Serving a Haitian Population at Cypress Run

Exterior shot of Cypress Run

United Church Homes is continuously searching for opportunities to serve communities in need of affordable housing. At present we serve residents with some distinctive demographics, most notably on two Native American reservations. Yet another distinctive demographic can be found at Cypress Run in Immokalee, Florida, where the resident population is principally comprised of Haitian immigrants.

UCH began serving the Immokalee community because of persistence and vision. Part of its history can be simply described as seeing a need and filling it. That element always rings true wherever UCH has developed its affordable housing communities. What’s different about Cypress Run is the role that Rev. Glenn Royer, a former member of the UCH Board of Directors, played in having UCH establish an affordable housing community near the Everglades in Florida.

Rev. Royer used to spend the winter months in Naples on the Gulf Coast. While there, he often worked with Habitat for Humanity to build houses near Immokalee for families who were in desperate need of better living conditions.

The surrounding area was full of pineapple plantations and other large farms. He noticed that many migrant workers were working well past what might be considered a normal retirement age. Some were 80 years old or older! While working conditions on these farms were not ideal, it was the living quarters that most troubled Rev. Royer. It was not uncommon to see six people living in mobile trailers, crammed into small, decrepit, run-down spaces.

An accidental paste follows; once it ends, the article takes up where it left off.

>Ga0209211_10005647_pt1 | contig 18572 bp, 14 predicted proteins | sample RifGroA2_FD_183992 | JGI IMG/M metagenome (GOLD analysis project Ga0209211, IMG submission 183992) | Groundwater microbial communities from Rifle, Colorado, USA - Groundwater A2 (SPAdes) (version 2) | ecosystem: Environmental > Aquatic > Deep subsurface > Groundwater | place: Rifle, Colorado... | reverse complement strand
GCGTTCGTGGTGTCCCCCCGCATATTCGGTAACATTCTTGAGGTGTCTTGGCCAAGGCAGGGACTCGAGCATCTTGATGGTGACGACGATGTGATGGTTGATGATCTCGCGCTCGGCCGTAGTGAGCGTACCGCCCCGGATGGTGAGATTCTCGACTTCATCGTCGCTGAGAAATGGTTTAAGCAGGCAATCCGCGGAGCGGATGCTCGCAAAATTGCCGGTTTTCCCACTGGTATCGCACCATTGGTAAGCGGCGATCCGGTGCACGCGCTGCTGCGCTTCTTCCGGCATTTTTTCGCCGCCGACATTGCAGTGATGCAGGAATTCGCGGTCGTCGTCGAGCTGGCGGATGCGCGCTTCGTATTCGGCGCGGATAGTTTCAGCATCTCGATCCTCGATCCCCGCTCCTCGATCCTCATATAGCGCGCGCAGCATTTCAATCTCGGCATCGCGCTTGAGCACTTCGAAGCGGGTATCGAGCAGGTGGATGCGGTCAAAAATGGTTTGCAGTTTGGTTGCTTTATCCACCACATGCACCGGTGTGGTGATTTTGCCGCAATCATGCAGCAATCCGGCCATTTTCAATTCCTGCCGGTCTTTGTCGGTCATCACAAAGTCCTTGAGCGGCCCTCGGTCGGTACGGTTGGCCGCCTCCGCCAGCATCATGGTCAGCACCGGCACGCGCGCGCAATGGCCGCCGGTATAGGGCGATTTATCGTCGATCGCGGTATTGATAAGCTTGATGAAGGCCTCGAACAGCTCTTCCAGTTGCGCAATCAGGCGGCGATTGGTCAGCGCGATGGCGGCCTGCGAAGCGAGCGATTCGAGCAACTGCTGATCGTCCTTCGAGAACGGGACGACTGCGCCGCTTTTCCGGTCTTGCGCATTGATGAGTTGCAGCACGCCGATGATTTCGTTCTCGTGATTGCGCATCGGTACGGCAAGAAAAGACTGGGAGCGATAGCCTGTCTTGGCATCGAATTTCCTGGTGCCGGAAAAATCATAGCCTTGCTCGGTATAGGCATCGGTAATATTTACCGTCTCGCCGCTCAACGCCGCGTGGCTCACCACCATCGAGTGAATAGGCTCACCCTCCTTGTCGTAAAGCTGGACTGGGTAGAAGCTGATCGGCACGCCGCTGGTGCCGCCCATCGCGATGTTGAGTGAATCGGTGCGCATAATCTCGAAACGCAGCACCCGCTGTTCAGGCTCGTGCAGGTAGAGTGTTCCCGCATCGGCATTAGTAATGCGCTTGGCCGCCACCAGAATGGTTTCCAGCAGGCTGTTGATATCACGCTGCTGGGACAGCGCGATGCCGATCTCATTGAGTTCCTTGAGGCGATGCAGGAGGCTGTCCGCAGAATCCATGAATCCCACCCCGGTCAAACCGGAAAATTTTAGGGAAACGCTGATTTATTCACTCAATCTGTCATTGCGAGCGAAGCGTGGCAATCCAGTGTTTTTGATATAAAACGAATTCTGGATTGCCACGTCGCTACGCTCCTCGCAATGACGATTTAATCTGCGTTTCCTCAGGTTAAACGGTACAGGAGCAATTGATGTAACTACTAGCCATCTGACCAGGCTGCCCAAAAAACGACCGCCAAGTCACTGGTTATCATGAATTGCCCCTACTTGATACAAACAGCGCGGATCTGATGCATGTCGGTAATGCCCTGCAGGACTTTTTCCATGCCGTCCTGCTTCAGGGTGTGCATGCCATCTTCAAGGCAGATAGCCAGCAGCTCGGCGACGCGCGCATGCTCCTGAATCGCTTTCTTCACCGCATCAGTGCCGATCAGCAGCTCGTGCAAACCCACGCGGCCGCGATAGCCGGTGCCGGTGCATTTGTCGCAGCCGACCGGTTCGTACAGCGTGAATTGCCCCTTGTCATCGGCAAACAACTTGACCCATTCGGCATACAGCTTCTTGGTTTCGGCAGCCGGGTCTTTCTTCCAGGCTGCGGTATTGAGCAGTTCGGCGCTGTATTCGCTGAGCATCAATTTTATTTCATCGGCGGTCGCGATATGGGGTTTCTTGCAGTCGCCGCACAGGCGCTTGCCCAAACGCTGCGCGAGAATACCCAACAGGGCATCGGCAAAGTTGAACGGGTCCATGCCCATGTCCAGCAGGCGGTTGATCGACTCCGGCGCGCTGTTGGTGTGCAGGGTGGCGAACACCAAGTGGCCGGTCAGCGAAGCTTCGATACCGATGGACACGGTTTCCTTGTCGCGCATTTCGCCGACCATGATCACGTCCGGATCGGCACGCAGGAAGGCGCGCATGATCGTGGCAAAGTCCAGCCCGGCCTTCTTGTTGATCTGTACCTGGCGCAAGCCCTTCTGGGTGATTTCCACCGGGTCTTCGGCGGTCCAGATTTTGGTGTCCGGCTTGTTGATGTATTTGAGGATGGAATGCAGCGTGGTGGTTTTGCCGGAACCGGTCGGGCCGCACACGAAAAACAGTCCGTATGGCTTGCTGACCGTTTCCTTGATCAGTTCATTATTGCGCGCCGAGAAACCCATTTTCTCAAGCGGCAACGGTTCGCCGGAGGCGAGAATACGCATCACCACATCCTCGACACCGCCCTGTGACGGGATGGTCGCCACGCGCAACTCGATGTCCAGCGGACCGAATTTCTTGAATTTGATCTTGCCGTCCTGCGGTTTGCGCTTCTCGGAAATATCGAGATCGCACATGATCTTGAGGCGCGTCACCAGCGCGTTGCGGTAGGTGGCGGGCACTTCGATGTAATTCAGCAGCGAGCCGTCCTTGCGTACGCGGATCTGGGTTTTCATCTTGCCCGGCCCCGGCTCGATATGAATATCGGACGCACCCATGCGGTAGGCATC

Rev. Royer immediately recognized the need to build affordable housing that did not otherwise exist for Immokalee residents. He shared his concerns with the UCH Board of Directors, who agreed the issue was immediate and acted quickly. United Church Homes built Cypress Run. The community is currently at full occupancy, and frequently has people waiting to move in.

Noujay EvaristeNoujny Evariste, the service coordinator at Cypress Run, is of Haitian descent and provides support services, including translation, to better serve the resident population. Mary Jane Salinas, office manager, and Mitch Flores in maintenance also assist residents. Word-of-mouth promotion works exceedingly well in such a tight-knit community, which enjoys a unique camaraderie and sense of togetherness among its residents.

“Haitians are well-known for being caring,” said Noujny, “so it’s natural for residents to feel protective about each other. This is especially true in a community like Cypress Run, where there may not be any family members nearby. The younger or healthier residents become a surrogate family for the older ones, and vice versa.”

In an organization where one core value is hospitality, with a focus on welcoming everyone, Cypress Run is special. Rev. Royer recognized a need to help people who otherwise were being overlooked, who needed a safe place to live. United Church Homes saw a greater need and met it, showing support and care because that’s what was called for. It’s part of our mission to transform aging.